Blackburn doctor Saaliha Vali performs UK’s first womb transplant

This week, doctors across the country welcomed the news that a woman had successfully received a uterus donated by her older sister.

This “medical step” offers new hope not only to young girls born without a uterus, but also to those whose uterus may have been removed due to illness.

The recipient was a 34-year-old woman and the donor her 40-year-old sister, both of whom wish to remain anonymous. Her sister already had two children and completed her family. Both sisters live in England and the procedure took place in February.

Part of the team that performed the procedure was Dr Saaliha Vali, who was born and raised in Blackburn and later qualified as a fertility specialist. She currently practices in London, but also spent her time as a young doctor at the Royal Blackburn Hospital.

The surgical procedure of uterine transplantation formed the basis of her doctoral work, which she completed at Imperial College London. Dr. Vali witnessed the surgery and captured video of the operation in progress.

She posted: “Proud to have been part of the amazing WTUK womb transplant team who performed the first womb transplant in the UK.

“A huge thank you to all the surgeons, nurses and hospital staff who helped make this possible.”

Professor Richard Smith, from Imperial College London, performed the historic womb transplant alongside his colleague Isabel Quiroga, from the Oxford Transplant Center, in February.

Professor Richard Smith described the joy he shared with the sisters at a clinic a month later.

“We were all in tears, it was very, very emotional.

“I think it was probably the most stressful week of our surgical career, but also incredibly positive.

“The giver and the receiver are over the moon.”

Lancashire Telegraph:

The 34-year-old received the womb in a nine-hour, 20-minute operation performed at Churchill Hospital in Oxford. (UK Womb Transplant Photos/PA)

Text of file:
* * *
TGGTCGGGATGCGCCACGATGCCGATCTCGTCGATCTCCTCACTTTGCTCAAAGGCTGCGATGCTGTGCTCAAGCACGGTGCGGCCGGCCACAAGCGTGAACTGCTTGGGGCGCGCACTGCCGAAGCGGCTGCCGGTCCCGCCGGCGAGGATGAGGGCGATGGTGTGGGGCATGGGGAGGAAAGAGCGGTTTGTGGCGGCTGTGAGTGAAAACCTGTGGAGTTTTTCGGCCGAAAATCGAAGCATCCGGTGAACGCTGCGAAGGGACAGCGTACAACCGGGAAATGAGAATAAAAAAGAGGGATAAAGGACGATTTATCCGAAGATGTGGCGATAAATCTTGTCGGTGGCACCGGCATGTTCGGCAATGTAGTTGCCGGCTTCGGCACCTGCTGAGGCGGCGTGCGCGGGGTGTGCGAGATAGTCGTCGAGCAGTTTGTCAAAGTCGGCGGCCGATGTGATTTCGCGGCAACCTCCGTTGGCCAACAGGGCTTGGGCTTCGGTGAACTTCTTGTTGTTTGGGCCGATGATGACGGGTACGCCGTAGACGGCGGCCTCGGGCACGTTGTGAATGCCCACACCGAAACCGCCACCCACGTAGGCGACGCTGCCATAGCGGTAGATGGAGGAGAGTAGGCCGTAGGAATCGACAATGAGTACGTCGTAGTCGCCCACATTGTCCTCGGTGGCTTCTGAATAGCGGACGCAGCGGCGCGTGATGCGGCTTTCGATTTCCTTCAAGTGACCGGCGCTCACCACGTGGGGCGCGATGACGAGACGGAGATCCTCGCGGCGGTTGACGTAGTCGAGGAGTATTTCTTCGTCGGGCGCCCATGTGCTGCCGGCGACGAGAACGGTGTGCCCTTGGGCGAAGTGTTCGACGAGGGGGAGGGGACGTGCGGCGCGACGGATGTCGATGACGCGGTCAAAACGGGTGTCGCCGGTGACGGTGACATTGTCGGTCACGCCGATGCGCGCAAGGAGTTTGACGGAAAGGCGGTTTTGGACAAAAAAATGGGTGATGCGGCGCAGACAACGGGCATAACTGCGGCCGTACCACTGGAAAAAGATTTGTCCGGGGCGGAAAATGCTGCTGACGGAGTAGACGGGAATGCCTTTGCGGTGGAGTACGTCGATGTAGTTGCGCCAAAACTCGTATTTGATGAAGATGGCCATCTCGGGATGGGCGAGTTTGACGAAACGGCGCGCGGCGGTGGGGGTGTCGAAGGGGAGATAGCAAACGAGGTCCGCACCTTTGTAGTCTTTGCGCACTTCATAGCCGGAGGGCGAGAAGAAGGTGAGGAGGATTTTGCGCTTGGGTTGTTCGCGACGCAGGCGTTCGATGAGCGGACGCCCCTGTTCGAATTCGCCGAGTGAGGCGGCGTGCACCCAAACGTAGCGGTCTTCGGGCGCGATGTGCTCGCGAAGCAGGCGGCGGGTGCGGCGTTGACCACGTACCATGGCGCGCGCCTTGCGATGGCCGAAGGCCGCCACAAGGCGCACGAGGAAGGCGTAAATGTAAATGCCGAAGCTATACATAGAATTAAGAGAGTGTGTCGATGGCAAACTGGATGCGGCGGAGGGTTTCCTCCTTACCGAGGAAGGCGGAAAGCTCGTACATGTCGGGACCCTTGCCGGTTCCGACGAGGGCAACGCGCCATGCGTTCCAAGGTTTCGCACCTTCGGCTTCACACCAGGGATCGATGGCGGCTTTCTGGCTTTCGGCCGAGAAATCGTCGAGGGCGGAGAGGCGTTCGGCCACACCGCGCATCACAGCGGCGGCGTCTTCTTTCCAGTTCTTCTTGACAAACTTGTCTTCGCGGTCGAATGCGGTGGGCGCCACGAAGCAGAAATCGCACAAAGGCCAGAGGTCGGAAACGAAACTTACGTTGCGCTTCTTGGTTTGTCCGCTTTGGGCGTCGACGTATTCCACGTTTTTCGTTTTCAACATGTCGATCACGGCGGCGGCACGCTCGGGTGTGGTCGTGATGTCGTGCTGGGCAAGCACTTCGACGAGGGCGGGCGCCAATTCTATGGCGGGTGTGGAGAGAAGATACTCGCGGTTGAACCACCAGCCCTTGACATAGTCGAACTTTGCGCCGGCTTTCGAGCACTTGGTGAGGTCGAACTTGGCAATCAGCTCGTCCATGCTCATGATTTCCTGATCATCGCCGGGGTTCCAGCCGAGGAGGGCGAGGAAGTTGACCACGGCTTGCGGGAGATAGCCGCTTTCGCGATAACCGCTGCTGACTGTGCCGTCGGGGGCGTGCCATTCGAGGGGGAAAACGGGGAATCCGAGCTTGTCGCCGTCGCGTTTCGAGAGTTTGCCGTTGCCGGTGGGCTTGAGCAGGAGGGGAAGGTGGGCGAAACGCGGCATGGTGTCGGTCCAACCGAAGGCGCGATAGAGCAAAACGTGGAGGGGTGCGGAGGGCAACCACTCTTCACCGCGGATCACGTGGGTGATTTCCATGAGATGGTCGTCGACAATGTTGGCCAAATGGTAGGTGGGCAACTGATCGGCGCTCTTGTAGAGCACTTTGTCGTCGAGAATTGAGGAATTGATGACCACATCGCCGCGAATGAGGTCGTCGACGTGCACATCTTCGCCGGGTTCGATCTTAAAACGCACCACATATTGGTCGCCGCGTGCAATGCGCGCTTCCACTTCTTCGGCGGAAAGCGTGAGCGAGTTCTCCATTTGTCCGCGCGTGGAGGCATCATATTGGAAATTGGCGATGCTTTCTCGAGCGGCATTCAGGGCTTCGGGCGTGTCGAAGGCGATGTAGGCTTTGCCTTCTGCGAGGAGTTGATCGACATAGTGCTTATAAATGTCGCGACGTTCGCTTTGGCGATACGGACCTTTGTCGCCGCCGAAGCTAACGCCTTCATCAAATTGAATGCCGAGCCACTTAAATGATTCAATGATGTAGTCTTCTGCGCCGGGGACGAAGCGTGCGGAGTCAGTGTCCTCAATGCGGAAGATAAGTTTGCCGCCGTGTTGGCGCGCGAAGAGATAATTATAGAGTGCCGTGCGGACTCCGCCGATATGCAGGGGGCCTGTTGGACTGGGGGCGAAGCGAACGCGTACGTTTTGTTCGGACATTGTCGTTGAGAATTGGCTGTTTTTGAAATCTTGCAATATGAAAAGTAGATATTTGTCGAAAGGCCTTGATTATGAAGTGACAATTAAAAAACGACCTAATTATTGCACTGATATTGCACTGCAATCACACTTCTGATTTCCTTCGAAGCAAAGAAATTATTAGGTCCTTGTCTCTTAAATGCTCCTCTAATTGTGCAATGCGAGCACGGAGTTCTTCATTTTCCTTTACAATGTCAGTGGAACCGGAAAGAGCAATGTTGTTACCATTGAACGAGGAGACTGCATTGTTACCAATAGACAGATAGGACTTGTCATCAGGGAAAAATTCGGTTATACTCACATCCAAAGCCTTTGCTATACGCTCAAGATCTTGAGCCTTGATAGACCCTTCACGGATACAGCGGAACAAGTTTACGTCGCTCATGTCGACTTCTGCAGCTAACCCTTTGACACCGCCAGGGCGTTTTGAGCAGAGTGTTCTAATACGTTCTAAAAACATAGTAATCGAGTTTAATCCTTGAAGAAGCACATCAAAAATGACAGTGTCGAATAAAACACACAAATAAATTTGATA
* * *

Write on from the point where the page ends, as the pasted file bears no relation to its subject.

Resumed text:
Lancashire Telegraph:

Dr Meenakshi Choudhary, consultant in reproductive medicine and gynecology at Newcastle upon Tyne Hospitals NHS Foundation Trust, said: “(This is) exciting news about the UK’s first successful womb transplant.

“This medical milestone offers hope not only to young girls born without a uterus, but also to a wider range of individuals facing reproductive issues following the removal of the uterus for various indications such as cancer. .

“The implications are immense, giving them the opportunity to experience the joys of pregnancy and motherhood. A remarkable advancement in medical science and gender inclusion.

Adam Balen, Professor of Reproductive Medicine and Surgery at Leeds Teaching Hospitals NHS Trust, said: “This is an excellent and very significant achievement, being the first uterine transplant performed in the UK and I congratulate the Oxford/London team.

“Many successful transplants have been performed around the world, bringing hope to women born without a uterus for whom conceiving a baby through IVF may not be an option.

“The surgery is very complex for both donor and recipient and requires the use of anti-rejection drugs taken by the recipient for the duration of the transplant.”

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